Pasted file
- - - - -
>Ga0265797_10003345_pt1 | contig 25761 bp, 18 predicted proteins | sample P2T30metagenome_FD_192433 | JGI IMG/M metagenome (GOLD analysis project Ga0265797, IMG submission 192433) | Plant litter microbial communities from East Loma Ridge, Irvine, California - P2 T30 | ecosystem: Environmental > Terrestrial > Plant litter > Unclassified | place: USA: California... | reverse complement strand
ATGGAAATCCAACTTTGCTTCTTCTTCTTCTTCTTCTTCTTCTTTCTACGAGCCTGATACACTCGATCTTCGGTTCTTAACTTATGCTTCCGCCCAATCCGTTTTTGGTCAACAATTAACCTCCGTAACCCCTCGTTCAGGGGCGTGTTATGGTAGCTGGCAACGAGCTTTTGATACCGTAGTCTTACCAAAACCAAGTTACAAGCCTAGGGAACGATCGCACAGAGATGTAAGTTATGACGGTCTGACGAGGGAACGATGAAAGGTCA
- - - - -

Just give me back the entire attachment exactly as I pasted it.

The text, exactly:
>Ga0265797_10003345_pt1 | contig 25761 bp, 18 predicted proteins | sample P2T30metagenome_FD_192433 | JGI IMG/M metagenome (GOLD analysis project Ga0265797, IMG submission 192433) | Plant litter microbial communities from East Loma Ridge, Irvine, California - P2 T30 | ecosystem: Environmental > Terrestrial > Plant litter > Unclassified | place: USA: California... | reverse complement strand
ATGGAAATCCAACTTTGCTTCTTCTTCTTCTTCTTCTTCTTCTTTCTACGAGCCTGATACACTCGATCTTCGGTTCTTAACTTATGCTTCCGCCCAATCCGTTTTTGGTCAACAATTAACCTCCGTAACCCCTCGTTCAGGGGCGTGTTATGGTAGCTGGCAACGAGCTTTTGATACCGTAGTCTTACCAAAACCAAGTTACAAGCCTAGGGAACGATCGCACAGAGATGTAAGTTATGACGGTCTGACGAGGGAACGATGAAAGGTCA